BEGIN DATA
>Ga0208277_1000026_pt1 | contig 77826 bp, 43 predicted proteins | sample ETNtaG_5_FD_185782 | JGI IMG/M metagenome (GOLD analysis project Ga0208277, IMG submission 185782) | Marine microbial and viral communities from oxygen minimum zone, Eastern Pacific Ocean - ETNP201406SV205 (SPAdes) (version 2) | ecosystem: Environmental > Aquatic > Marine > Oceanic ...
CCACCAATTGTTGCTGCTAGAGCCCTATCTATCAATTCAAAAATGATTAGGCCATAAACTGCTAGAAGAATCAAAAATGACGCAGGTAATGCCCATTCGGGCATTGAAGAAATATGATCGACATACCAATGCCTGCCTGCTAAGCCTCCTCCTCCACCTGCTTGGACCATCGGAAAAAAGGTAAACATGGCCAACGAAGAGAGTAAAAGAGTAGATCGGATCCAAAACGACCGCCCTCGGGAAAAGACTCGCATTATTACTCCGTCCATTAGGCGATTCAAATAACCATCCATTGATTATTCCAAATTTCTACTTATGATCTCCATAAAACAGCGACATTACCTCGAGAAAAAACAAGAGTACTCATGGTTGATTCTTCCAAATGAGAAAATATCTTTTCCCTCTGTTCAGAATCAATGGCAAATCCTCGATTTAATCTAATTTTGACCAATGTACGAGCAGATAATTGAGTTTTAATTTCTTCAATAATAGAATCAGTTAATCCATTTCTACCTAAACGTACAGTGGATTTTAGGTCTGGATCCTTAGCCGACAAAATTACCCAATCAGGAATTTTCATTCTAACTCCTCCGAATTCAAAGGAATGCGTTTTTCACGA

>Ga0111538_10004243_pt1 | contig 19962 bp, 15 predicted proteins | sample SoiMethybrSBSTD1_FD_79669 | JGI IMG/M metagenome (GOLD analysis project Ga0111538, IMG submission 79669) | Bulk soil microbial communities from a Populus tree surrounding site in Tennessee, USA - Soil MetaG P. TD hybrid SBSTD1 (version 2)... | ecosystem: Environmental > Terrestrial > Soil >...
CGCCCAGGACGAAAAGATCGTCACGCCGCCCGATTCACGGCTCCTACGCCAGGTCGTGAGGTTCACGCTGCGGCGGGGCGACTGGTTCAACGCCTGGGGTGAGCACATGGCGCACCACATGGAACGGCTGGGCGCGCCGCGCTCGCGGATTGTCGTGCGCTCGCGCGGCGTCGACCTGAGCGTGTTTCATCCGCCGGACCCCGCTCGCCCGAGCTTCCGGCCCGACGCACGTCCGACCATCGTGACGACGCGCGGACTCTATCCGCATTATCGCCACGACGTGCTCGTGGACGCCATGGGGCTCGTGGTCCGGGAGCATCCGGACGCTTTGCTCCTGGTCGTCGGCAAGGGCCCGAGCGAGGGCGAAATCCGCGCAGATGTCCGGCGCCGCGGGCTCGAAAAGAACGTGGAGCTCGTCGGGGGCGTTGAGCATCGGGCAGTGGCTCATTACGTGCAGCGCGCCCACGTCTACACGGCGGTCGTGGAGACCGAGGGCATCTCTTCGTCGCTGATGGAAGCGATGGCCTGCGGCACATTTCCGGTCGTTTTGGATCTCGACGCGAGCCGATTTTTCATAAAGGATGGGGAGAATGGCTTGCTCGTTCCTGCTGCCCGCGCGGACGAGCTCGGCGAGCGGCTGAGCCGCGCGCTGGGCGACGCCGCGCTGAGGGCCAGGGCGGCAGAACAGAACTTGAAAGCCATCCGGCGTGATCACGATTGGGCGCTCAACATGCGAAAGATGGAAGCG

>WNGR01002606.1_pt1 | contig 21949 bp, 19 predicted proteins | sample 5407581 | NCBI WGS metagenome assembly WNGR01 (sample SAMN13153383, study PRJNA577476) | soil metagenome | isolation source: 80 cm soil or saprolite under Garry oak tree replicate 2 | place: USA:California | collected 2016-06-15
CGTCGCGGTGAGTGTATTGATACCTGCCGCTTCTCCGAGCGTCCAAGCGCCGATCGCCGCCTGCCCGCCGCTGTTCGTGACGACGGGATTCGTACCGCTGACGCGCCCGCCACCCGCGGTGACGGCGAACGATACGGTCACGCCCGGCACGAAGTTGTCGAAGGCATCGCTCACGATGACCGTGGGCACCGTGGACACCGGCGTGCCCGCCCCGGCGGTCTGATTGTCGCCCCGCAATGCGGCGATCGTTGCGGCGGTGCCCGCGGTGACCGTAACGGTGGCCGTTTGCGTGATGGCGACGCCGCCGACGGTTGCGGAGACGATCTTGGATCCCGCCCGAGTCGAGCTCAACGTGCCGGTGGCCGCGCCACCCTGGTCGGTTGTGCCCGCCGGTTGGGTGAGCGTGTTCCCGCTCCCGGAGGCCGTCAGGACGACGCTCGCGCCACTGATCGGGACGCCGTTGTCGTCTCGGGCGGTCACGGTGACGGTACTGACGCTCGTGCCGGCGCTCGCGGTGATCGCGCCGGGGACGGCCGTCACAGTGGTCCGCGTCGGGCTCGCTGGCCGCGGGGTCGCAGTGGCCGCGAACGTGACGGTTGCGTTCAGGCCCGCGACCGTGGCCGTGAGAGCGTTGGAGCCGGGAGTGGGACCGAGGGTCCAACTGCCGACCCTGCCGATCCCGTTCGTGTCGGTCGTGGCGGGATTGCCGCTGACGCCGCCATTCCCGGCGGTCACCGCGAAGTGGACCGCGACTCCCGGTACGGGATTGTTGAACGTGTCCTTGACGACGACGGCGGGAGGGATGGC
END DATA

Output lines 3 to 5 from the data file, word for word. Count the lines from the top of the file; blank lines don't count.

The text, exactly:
>Ga0111538_10004243_pt1 | contig 19962 bp, 15 predicted proteins | sample SoiMethybrSBSTD1_FD_79669 | JGI IMG/M metagenome (GOLD analysis project Ga0111538, IMG submission 79669) | Bulk soil microbial communities from a Populus tree surrounding site in Tennessee, USA - Soil MetaG P. TD hybrid SBSTD1 (version 2)... | ecosystem: Environmental > Terrestrial > Soil >...
CGCCCAGGACGAAAAGATCGTCACGCCGCCCGATTCACGGCTCCTACGCCAGGTCGTGAGGTTCACGCTGCGGCGGGGCGACTGGTTCAACGCCTGGGGTGAGCACATGGCGCACCACATGGAACGGCTGGGCGCGCCGCGCTCGCGGATTGTCGTGCGCTCGCGCGGCGTCGACCTGAGCGTGTTTCATCCGCCGGACCCCGCTCGCCCGAGCTTCCGGCCCGACGCACGTCCGACCATCGTGACGACGCGCGGACTCTATCCGCATTATCGCCACGACGTGCTCGTGGACGCCATGGGGCTCGTGGTCCGGGAGCATCCGGACGCTTTGCTCCTGGTCGTCGGCAAGGGCCCGAGCGAGGGCGAAATCCGCGCAGATGTCCGGCGCCGCGGGCTCGAAAAGAACGTGGAGCTCGTCGGGGGCGTTGAGCATCGGGCAGTGGCTCATTACGTGCAGCGCGCCCACGTCTACACGGCGGTCGTGGAGACCGAGGGCATCTCTTCGTCGCTGATGGAAGCGATGGCCTGCGGCACATTTCCGGTCGTTTTGGATCTCGACGCGAGCCGATTTTTCATAAAGGATGGGGAGAATGGCTTGCTCGTTCCTGCTGCCCGCGCGGACGAGCTCGGCGAGCGGCTGAGCCGCGCGCTGGGCGACGCCGCGCTGAGGGCCAGGGCGGCAGAACAGAACTTGAAAGCCATCCGGCGTGATCACGATTGGGCGCTCAACATGCGAAAGATGGAAGCG

>WNGR01002606.1_pt1 | contig 21949 bp, 19 predicted proteins | sample 5407581 | NCBI WGS metagenome assembly WNGR01 (sample SAMN13153383, study PRJNA577476) | soil metagenome | isolation source: 80 cm soil or saprolite under Garry oak tree replicate 2 | place: USA:California | collected 2016-06-15